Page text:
Please do click on each image to see the larger, sharper version.

Lake Superior Shoreline Details. Nikon D800, Nikon 80-400mm VR Lens, ISO 500, f22 at 30 seconds.

Lake Superior Shoreline Details. Nikon D800, Nikon 80-400mm VR Lens, ISO 500, f22 @ 30 seconds.

Lake Superior Shoreline Details. Nikon D800, Nikon 80-400mm VR Lens, ISO 100, f6.3 @ 1.6 seconds

Lake Superior Shoreline Details. Nikon D800, Nikon 80-400mm VR Lens, ISO 100, f6.3 @ 1.6 seconds

Read Full Post »

 

Lake Superior Provincial Park. Nikon D800, Nikon 18-35mm lens @ 22mm, ISO 100, f16 @ 20 seconds, B+W 10-stop Neutral Density Filter

Lake Superior Provincial Park. Nikon D800, Nikon 18-35mm lens @ 22mm, ISO 100, f16 @ 20 seconds, B+W 10-stop Neutral Density Filter

This evening the winter wind is howling outside and snow squalls are rolling through the region, so I decided to play around with converting some older photos to black and white. I have always liked the original color versions of these images but for one reason or another I never did get around to optimizing them. Often when situations like this arise I will open the images into Nik / Google’s Silver Efex Pro 2 for a B&W conversion that suits the scene. In the opening photo, which was created on the shores of Lake Superior near the mouth of the Coldwater River I used a 10-stop neutral density filter to ‘calm‘ the incoming waves and help reveal the boulders beneath the surface. A small crop from the top to evict a rather boring cloudless sky rounded out the image optimization.

In the Georgian Bay scene below that was created in Ontario’s Killbear Provincial Park I used my Tiffen 3-stop neutral density filter to achieve the same calming effect on the bay, which allows us to focus our attention on the foreground rocks, which received a light-handed dose of Nik / Google’s Detail Extractor from Color Efex

Georgian Bay at Killbear Provincial Park. Nikon D800, Nikon 18-35mm lens @ 18mm, ISO 100, f16 @ 5 seconds. Tiffen 3-stop Neutral Density Filter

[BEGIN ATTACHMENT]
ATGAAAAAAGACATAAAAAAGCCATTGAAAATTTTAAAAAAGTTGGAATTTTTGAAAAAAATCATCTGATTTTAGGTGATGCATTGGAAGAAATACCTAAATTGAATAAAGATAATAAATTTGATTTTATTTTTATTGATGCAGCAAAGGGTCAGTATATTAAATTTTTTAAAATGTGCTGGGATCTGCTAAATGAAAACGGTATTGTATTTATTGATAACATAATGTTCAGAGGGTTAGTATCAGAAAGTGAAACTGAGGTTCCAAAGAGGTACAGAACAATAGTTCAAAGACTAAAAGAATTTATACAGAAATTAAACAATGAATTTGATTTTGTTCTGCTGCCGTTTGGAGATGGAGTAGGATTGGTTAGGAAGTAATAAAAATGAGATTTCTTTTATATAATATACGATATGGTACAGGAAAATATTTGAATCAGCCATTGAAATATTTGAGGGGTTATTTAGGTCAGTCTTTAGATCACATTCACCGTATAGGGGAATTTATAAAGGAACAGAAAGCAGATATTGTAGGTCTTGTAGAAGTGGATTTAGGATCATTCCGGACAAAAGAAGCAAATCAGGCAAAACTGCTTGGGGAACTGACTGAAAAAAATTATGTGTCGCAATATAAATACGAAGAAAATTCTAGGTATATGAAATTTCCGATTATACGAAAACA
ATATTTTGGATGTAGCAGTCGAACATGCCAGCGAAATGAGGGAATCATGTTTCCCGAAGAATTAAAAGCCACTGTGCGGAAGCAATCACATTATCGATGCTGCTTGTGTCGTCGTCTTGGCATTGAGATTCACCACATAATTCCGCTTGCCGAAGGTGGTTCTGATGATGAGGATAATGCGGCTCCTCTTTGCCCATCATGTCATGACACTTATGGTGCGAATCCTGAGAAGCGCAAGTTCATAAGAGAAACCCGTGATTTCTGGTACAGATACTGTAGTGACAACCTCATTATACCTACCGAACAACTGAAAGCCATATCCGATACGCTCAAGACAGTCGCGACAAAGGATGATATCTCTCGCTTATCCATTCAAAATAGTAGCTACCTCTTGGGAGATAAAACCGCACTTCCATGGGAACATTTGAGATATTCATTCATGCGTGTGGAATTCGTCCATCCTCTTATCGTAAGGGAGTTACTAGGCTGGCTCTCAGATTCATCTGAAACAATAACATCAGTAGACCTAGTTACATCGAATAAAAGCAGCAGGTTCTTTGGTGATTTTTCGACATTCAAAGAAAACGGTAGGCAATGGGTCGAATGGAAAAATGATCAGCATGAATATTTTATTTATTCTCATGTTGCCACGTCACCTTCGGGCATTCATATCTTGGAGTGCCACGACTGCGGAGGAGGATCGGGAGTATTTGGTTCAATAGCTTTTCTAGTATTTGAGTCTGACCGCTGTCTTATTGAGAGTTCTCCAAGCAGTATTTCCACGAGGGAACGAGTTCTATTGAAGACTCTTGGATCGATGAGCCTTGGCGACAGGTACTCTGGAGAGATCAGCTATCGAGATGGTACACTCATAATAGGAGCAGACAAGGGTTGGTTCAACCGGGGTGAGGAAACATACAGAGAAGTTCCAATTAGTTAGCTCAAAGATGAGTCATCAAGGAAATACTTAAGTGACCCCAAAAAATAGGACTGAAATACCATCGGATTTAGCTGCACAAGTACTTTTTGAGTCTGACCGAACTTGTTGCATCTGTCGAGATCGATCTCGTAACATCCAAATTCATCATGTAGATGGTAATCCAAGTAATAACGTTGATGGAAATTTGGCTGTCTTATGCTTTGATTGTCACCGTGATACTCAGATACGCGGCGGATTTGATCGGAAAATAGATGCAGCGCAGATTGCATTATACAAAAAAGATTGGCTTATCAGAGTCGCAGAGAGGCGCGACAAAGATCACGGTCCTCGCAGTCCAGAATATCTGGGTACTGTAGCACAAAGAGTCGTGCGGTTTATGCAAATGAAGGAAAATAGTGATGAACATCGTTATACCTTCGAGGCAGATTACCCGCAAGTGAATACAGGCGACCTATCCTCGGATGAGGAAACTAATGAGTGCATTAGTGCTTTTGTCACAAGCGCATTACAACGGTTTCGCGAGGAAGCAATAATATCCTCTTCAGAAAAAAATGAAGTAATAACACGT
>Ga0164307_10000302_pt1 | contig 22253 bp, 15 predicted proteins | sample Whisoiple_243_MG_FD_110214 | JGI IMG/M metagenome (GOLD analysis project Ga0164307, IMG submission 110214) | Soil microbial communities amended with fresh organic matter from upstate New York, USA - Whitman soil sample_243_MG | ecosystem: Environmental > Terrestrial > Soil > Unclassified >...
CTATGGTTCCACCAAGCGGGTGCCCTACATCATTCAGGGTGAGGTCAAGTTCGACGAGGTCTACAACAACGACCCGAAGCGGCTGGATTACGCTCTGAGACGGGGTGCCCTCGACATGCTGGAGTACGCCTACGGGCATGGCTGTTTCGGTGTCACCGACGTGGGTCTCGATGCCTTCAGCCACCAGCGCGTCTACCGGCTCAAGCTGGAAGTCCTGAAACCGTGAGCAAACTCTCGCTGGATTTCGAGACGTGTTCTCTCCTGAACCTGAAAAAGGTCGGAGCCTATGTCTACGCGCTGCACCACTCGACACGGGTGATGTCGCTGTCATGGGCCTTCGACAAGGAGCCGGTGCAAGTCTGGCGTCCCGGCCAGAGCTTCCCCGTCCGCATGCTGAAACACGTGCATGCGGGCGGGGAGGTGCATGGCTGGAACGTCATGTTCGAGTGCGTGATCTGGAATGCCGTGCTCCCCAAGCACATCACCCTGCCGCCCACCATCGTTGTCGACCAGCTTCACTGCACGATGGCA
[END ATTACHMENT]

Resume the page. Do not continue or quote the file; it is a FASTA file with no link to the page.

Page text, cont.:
Georgian Bay at Killbear Provincial Park. Nikon D800, Nikon 18-35mm lens @ 18mm, ISO 100, f16 @ 5 seconds. Tiffen 3-stop Neutral Density Filter

After creating the above scene on Georgian bay I simply turned around to create one of the terrain that was behind me. Killbear Provincial Park is noted for its spectacular vistas of Georgian Bay and the rugged granite shoreline is wonderful for both color and B&W images.

Rugged Terrain at Killbear Provincial Park. Nikon D800, Sigma 15mm EX DG f2.8 Fisheye Lens, ISO 400, f16 @ 1/200.

Rugged Terrain at Killbear Provincial Park. Nikon D800, Sigma 15mm EX DG f2.8 Fisheye Lens, ISO 400, f16 @ 1/200.

And finally below is an older capture created on the Sixteen Mile Creek at Hilton Falls Conservation Area upstream from Hilton Falls. This lovely river and waterfall are situated on the Niagara Escarpment. Many of the waterfalls and rivers of the Niagara Escarpment are best viewed in early spring when water levels are typically high.

Sixteen Mile Creek. Hilton Falls Conservation Area. Nikon D800, Nikon 18-35mm lens @ 24mm. ISO 100, f16 @ 1.3 seconds, Nikon Neutral Polarizing Filter

Sixteen Mile Creek in Hilton Falls Conservation Area. Nikon D800, Nikon 18-35mm lens @ 24mm. ISO 100, f16 @ 1.3 seconds, Nikon Neutral Polarizing Filter

Please do remember to click on each image to view the larger, sharper version.

On another note: I am now active on Intsagram. You can connect with me on Intsagram at MCLACHLANWILD. I have also added an Instagram widget to the sidebar of the blog for easy access. Hope to see you over at Instagram too 🙂

 

Read Full Post »

Along the Pinguisibi Trail in Lake Superior Provincial Park, Ontario.

Along the Pinguisibi Trail in Lake Superior Provincial Park, Ontario.

A quick post to show the benefits of using a fish-eye lens in the forest. These images were created during my September 2013 trip to Ontario’s Lake Superior Provincial Park. I often enjoy walking along forest paths with a fish-eye lens on hand for  such distorted, intimate views. On this trip I was using a Sigma 15mm f.2.8 EX DG Diagonal Fish-eye Lens, which was on load from Gentec International, the Canadian distributor for Sigma lenses. For those of you who are unfamiliar with using a fish-eye lens I urge you to give one a try as they a fun and highly addictive tool to use in the field. I often use them handheld for unique landscape perspectives and they are great for use in creating starbursts too 🙂

Please remember to click on each of the images to see the larger, sharper versions.

A Clearing in the Forest, Lake Superior Provincial Park, Ontario

A Clearing in the Forest, Lake Superior Provincial Park, Ontario

Read Full Post »

Older Posts »

%d bloggers like this: